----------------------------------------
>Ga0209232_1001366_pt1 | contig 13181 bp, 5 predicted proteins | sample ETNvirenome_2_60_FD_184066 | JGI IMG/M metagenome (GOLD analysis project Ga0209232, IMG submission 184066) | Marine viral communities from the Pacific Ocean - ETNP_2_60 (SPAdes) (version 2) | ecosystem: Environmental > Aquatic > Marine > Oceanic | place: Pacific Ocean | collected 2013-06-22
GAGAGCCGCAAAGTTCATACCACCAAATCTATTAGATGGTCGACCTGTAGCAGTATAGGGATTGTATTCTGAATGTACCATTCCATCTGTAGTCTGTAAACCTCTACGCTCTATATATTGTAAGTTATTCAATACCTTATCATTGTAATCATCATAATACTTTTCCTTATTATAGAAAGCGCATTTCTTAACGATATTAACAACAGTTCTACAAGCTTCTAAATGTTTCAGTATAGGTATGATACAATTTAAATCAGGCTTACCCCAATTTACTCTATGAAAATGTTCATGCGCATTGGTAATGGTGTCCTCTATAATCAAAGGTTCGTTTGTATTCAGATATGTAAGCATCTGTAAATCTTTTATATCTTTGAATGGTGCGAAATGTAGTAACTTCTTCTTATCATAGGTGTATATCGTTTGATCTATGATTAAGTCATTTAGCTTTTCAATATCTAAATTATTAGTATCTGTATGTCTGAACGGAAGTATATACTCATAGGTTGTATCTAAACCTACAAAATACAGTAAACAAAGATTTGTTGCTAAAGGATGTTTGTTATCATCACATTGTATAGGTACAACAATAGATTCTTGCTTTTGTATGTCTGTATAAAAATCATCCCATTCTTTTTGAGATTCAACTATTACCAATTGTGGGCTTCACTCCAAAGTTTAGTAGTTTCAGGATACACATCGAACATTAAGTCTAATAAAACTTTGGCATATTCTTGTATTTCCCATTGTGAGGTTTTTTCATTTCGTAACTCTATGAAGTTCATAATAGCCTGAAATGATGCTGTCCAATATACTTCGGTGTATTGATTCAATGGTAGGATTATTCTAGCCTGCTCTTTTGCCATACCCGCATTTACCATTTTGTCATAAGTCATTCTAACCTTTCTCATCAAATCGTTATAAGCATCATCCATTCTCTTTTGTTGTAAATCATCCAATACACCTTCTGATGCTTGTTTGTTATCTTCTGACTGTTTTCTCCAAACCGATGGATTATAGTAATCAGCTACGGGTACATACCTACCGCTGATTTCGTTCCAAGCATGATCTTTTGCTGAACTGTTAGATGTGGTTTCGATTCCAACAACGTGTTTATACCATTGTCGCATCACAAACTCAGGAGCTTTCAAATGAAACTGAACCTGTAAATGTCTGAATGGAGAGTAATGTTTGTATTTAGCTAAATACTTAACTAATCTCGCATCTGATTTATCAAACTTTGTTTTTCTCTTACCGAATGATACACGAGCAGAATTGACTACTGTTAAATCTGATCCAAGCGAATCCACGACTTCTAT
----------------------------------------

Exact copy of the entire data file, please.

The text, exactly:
>Ga0209232_1001366_pt1 | contig 13181 bp, 5 predicted proteins | sample ETNvirenome_2_60_FD_184066 | JGI IMG/M metagenome (GOLD analysis project Ga0209232, IMG submission 184066) | Marine viral communities from the Pacific Ocean - ETNP_2_60 (SPAdes) (version 2) | ecosystem: Environmental > Aquatic > Marine > Oceanic | place: Pacific Ocean | collected 2013-06-22
GAGAGCCGCAAAGTTCATACCACCAAATCTATTAGATGGTCGACCTGTAGCAGTATAGGGATTGTATTCTGAATGTACCATTCCATCTGTAGTCTGTAAACCTCTACGCTCTATATATTGTAAGTTATTCAATACCTTATCATTGTAATCATCATAATACTTTTCCTTATTATAGAAAGCGCATTTCTTAACGATATTAACAACAGTTCTACAAGCTTCTAAATGTTTCAGTATAGGTATGATACAATTTAAATCAGGCTTACCCCAATTTACTCTATGAAAATGTTCATGCGCATTGGTAATGGTGTCCTCTATAATCAAAGGTTCGTTTGTATTCAGATATGTAAGCATCTGTAAATCTTTTATATCTTTGAATGGTGCGAAATGTAGTAACTTCTTCTTATCATAGGTGTATATCGTTTGATCTATGATTAAGTCATTTAGCTTTTCAATATCTAAATTATTAGTATCTGTATGTCTGAACGGAAGTATATACTCATAGGTTGTATCTAAACCTACAAAATACAGTAAACAAAGATTTGTTGCTAAAGGATGTTTGTTATCATCACATTGTATAGGTACAACAATAGATTCTTGCTTTTGTATGTCTGTATAAAAATCATCCCATTCTTTTTGAGATTCAACTATTACCAATTGTGGGCTTCACTCCAAAGTTTAGTAGTTTCAGGATACACATCGAACATTAAGTCTAATAAAACTTTGGCATATTCTTGTATTTCCCATTGTGAGGTTTTTTCATTTCGTAACTCTATGAAGTTCATAATAGCCTGAAATGATGCTGTCCAATATACTTCGGTGTATTGATTCAATGGTAGGATTATTCTAGCCTGCTCTTTTGCCATACCCGCATTTACCATTTTGTCATAAGTCATTCTAACCTTTCTCATCAAATCGTTATAAGCATCATCCATTCTCTTTTGTTGTAAATCATCCAATACACCTTCTGATGCTTGTTTGTTATCTTCTGACTGTTTTCTCCAAACCGATGGATTATAGTAATCAGCTACGGGTACATACCTACCGCTGATTTCGTTCCAAGCATGATCTTTTGCTGAACTGTTAGATGTGGTTTCGATTCCAACAACGTGTTTATACCATTGTCGCATCACAAACTCAGGAGCTTTCAAATGAAACTGAACCTGTAAATGTCTGAATGGAGAGTAATGTTTGTATTTAGCTAAATACTTAACTAATCTCGCATCTGATTTATCAAACTTTGTTTTTCTCTTACCGAATGATACACGAGCAGAATTGACTACTGTTAAATCTGATCCAAGCGAATCCACGACTTCTAT